Tools of the Water Kefir Trade: Flip-top bottle, funnel, recycled jar, paper towel & rubber band, strainer, pyrex, wooden spoon.

Tools of the Water Kefir Trade: flip-top bottle, funnel, recycled jar, paper towel & rubber band, strainer, pyrex, wooden spoon.

Fermented foods and drinks are having a moment of popularity right now and maybe you’re considering integrating them into your own routine. Fermented foods contain probiotics – “good” bacteria like the ones that live in our digestive system – and we first learned about the health benefits around 1900, when Nobel Prize-winning Elie Metchnikoff hypothesized consuming them helped protect our intestines from bad bacteria. Scientific trials began in the 1930s to test the idea and since then we’ve discovered a multitude of effects. According to the article “Probiotics and their fermented food products are beneficial for health” published in Journal of Applied Microbiology:

Some of the beneficial effect of lactic acid bacteria consumption include: (i) improving intestinal tract health; (ii) enhancing the immune system, synthesizing and enhancing the bioavailability of nutrients; (iii) reducing symptoms of lactose intolerance, decreasing the prevalence of allergy in susceptible individuals; and (iv) reducing risk of certain cancers.

Yogurt and dairy kefir are good sources of probiotics, but many people are vegan, dairy intolerant, or perhaps just trying to limit the quantity of dairy in their meals to maintain a good balance in the body. Other fermented foods include sauerkraut, kimchi, and kombucha – all things I only enjoy in very, very small doses. But I was reading The Autoimmune Paleo Cookbook and learned about a different fermented beverage: water kefir.

You may already be familiar with dairy kefir, which is a fermented dairy beverage – water kefir is a non-dairy alternative that ferments in sugar water and combines well with fruit juice or coconut water. While kombucha is gaining popularity on store shelves and cafes, water kefir is much harder to find commercially bottled – however, it is ridiculously easy to make yourself at home.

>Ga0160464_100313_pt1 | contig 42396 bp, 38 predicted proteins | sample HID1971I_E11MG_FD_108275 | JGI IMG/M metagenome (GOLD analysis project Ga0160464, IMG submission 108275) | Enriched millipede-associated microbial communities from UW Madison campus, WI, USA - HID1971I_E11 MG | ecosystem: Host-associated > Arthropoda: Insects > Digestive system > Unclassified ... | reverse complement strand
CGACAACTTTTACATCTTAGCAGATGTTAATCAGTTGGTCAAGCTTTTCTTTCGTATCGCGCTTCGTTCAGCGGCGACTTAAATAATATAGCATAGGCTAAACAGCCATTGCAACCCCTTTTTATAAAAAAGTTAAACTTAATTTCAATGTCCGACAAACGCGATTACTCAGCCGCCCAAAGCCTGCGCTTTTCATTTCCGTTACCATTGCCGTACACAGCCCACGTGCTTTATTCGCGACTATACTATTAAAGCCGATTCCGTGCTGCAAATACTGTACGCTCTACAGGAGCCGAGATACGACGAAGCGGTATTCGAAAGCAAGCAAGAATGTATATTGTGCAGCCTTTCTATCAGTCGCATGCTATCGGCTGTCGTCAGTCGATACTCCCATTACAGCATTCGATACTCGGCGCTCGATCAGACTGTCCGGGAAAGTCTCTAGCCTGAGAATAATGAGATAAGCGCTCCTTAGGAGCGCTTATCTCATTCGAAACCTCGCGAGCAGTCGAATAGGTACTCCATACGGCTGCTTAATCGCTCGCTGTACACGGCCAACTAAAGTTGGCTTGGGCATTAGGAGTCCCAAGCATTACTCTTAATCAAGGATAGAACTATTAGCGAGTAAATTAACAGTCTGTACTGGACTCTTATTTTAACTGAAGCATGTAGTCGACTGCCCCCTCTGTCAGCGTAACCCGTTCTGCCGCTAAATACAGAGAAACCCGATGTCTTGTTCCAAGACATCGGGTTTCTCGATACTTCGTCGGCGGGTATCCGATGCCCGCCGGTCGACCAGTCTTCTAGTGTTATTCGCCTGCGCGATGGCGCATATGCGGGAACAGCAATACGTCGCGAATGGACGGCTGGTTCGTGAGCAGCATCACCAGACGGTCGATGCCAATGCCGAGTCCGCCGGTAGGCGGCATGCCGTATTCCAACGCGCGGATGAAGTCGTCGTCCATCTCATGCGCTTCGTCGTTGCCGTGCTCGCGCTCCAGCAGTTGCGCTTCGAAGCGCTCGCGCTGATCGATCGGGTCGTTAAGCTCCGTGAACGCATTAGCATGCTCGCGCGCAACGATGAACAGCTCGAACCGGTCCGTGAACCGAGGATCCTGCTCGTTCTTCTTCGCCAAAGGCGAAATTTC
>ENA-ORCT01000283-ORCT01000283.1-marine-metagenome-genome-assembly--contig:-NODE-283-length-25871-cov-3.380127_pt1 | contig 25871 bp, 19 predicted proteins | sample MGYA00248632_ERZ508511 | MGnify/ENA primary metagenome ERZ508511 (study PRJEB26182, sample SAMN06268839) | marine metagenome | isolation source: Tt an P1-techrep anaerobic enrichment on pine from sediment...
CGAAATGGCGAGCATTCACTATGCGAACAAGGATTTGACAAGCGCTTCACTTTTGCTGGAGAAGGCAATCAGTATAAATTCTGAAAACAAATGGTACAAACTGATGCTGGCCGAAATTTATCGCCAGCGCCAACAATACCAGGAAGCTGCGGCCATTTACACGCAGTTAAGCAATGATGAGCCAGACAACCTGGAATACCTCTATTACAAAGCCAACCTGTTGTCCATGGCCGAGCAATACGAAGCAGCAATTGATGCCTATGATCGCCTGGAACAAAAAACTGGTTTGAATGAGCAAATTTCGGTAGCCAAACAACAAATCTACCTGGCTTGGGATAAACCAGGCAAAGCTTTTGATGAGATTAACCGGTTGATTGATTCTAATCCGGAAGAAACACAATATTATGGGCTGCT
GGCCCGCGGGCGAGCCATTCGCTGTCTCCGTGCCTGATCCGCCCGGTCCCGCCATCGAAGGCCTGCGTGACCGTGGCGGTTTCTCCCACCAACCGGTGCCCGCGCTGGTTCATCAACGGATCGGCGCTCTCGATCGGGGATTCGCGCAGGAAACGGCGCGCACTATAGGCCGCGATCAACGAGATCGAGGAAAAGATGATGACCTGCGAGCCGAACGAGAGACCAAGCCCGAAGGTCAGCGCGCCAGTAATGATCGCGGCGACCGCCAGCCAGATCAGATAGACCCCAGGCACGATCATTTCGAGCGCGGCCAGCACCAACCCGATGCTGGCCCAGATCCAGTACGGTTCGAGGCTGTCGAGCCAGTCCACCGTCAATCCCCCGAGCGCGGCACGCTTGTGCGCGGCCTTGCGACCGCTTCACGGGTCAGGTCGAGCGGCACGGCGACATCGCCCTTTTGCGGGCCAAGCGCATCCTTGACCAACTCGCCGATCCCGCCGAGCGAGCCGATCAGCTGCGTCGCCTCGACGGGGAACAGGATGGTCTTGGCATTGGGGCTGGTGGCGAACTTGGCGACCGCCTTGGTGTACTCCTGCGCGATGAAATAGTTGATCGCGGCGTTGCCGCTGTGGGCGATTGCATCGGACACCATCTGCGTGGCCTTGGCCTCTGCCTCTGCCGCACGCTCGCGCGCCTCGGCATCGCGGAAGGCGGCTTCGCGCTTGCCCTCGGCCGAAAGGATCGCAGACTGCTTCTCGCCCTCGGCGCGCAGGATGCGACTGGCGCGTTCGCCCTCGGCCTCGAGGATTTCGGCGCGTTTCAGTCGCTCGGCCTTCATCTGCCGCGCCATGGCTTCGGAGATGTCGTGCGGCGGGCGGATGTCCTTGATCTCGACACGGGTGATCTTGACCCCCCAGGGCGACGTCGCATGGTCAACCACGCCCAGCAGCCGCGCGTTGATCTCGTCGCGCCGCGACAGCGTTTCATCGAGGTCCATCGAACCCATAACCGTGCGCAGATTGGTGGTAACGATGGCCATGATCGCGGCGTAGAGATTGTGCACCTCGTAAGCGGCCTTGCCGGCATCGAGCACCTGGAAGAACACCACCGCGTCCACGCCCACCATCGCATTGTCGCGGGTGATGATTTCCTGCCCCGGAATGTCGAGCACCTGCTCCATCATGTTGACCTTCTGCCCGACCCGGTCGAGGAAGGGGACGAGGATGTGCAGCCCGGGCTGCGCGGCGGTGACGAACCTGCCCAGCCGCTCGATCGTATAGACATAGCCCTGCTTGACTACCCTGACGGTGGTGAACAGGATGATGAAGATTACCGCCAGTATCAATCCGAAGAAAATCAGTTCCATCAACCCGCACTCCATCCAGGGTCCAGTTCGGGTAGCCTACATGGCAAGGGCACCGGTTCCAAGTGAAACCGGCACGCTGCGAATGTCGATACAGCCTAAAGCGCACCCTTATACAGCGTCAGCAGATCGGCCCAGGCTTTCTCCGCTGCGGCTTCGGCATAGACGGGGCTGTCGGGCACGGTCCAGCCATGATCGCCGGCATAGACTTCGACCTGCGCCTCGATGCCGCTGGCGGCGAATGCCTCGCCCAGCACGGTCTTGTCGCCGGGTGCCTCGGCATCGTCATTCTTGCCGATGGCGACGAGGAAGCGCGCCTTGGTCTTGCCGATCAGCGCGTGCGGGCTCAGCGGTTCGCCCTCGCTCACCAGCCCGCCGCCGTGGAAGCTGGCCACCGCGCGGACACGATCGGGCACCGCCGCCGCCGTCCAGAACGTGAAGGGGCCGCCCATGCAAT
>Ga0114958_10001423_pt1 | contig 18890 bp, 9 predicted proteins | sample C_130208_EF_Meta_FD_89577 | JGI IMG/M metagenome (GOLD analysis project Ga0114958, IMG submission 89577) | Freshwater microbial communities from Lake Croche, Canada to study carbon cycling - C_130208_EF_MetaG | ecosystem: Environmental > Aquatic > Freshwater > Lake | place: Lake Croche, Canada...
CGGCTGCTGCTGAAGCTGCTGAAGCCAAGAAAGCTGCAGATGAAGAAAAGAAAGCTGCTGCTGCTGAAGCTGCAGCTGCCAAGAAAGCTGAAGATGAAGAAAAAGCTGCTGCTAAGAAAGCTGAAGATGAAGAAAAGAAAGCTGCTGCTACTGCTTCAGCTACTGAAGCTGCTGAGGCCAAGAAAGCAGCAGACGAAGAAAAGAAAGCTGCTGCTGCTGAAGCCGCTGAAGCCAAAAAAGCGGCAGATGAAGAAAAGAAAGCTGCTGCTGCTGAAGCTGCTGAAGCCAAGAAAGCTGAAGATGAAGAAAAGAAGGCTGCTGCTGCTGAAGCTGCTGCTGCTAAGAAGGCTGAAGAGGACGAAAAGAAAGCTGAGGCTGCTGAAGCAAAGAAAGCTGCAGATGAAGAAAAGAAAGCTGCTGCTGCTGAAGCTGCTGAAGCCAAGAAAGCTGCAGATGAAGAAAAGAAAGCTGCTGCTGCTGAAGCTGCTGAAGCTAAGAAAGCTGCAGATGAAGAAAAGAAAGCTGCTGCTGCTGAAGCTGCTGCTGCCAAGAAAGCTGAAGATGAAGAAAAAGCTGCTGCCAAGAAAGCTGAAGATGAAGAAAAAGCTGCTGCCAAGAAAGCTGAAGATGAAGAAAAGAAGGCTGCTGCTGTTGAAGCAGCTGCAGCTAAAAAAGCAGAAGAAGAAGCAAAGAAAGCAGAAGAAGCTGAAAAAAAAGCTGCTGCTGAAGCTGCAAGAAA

Water kefir is made by first acquiring water kefir grains – despite the name, they are not wheat, rye, etc, the grains are clear, gelatinous tiny squares that are a symbiotic colony of bacteria and yeast (SCOBY). They like to sit on the bottom of a jar filled with sugar water, the sweetness feeds them which causes the cultures to grow into the liquid. While kombucha frequently requires weeks to ferment, water kefir cultures for only 24-48 hours so you can produce your beverage at a much higher rate.

I bought my water kefir grains in Asheville at the French Broad Co-Op and the brand was Cultures For Health. I was a little nervous throwing down $16 on something new, but in the two months since I’ve started, I’ve gotten more than my money’s worth and assuming I keep caring for the grains (i.e. feeding them sugar water), they theoretically last forever. The website for Cultures for Health is a useful resource for beginners. (And no, I’m not getting paid by them!)

When you first start with fermented foods, it’s advised to try small amounts so your body gets used to the new bacteria joining your system. I quickly adapted and now I generally drink between1-2 quarts of water kefir a day! My initial goal was to help repair my gut and deal with autoimmune flareups, but now I just love how it tastes and I’m motivated by deliciousness. I always do two rounds of fermentation – the first in plain sugar water with the grains, then a 2nd round in flip-top bottles with juice added. I enjoy the “mad scientist” aspect of experimenting with different tastes and levels of fermentation (which give the drink bubbles, tartness, and tang).

My favorite flavor combo is fresh grated ginger and fresh squeezed citrus – if you are a fan of spicy ginger beers, you will love it too. I’ve had success with apple cider and even using store-bought orange juice. Water kefir doesn’t require a lot to flavor it, just a few ounces of fruit juice for 1/2 gallon of kefir and the longer you let it sit out at room temperature, the less sugar the final beverage will contain as your kefir bacteria friends will eat it all up. Once it’s fermented to the taste you like, refrigerate them – the bottles keep in the fridge for 30 days, or so I’m told, I don’t think a bottle has survived for more than 5 days without getting drunk in my house! This summer I look forward to experimenting with adding herbal flavors too, like lavender, mint, basil.

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